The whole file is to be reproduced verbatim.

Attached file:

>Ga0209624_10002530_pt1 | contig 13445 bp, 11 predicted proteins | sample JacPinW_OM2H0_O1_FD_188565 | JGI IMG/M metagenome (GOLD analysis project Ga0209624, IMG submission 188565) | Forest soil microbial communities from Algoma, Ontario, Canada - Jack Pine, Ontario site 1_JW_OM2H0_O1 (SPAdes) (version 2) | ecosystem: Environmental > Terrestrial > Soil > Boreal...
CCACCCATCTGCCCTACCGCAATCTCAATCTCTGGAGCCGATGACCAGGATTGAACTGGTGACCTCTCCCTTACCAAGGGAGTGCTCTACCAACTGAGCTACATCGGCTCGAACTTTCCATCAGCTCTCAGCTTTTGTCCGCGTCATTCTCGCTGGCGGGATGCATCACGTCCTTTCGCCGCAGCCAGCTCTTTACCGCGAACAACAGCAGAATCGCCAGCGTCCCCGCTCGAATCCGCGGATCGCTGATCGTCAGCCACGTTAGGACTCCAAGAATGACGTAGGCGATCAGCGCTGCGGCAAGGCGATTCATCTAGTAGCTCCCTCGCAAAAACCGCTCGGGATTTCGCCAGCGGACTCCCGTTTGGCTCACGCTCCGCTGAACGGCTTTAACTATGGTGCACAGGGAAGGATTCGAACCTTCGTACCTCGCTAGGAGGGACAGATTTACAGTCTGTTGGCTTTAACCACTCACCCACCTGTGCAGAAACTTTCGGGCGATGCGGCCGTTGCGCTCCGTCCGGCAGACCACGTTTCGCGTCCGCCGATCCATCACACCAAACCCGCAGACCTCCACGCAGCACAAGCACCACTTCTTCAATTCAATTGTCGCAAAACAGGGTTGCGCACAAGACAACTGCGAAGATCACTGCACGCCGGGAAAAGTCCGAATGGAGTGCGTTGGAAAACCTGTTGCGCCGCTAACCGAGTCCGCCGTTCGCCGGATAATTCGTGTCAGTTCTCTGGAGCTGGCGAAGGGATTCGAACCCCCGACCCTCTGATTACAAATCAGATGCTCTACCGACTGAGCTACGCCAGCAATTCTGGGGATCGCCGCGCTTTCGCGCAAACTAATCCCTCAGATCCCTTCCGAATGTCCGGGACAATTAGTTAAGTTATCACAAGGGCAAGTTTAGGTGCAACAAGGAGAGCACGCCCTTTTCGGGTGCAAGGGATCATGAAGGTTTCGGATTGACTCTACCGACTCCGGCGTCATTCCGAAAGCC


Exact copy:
>Ga0209624_10002530_pt1 | contig 13445 bp, 11 predicted proteins | sample JacPinW_OM2H0_O1_FD_188565 | JGI IMG/M metagenome (GOLD analysis project Ga0209624, IMG submission 188565) | Forest soil microbial communities from Algoma, Ontario, Canada - Jack Pine, Ontario site 1_JW_OM2H0_O1 (SPAdes) (version 2) | ecosystem: Environmental > Terrestrial > Soil > Boreal...
CCACCCATCTGCCCTACCGCAATCTCAATCTCTGGAGCCGATGACCAGGATTGAACTGGTGACCTCTCCCTTACCAAGGGAGTGCTCTACCAACTGAGCTACATCGGCTCGAACTTTCCATCAGCTCTCAGCTTTTGTCCGCGTCATTCTCGCTGGCGGGATGCATCACGTCCTTTCGCCGCAGCCAGCTCTTTACCGCGAACAACAGCAGAATCGCCAGCGTCCCCGCTCGAATCCGCGGATCGCTGATCGTCAGCCACGTTAGGACTCCAAGAATGACGTAGGCGATCAGCGCTGCGGCAAGGCGATTCATCTAGTAGCTCCCTCGCAAAAACCGCTCGGGATTTCGCCAGCGGACTCCCGTTTGGCTCACGCTCCGCTGAACGGCTTTAACTATGGTGCACAGGGAAGGATTCGAACCTTCGTACCTCGCTAGGAGGGACAGATTTACAGTCTGTTGGCTTTAACCACTCACCCACCTGTGCAGAAACTTTCGGGCGATGCGGCCGTTGCGCTCCGTCCGGCAGACCACGTTTCGCGTCCGCCGATCCATCACACCAAACCCGCAGACCTCCACGCAGCACAAGCACCACTTCTTCAATTCAATTGTCGCAAAACAGGGTTGCGCACAAGACAACTGCGAAGATCACTGCACGCCGGGAAAAGTCCGAATGGAGTGCGTTGGAAAACCTGTTGCGCCGCTAACCGAGTCCGCCGTTCGCCGGATAATTCGTGTCAGTTCTCTGGAGCTGGCGAAGGGATTCGAACCCCCGACCCTCTGATTACAAATCAGATGCTCTACCGACTGAGCTACGCCAGCAATTCTGGGGATCGCCGCGCTTTCGCGCAAACTAATCCCTCAGATCCCTTCCGAATGTCCGGGACAATTAGTTAAGTTATCACAAGGGCAAGTTTAGGTGCAACAAGGAGAGCACGCCCTTTTCGGGTGCAAGGGATCATGAAGGTTTCGGATTGACTCTACCGACTCCGGCGTCATTCCGAAAGCC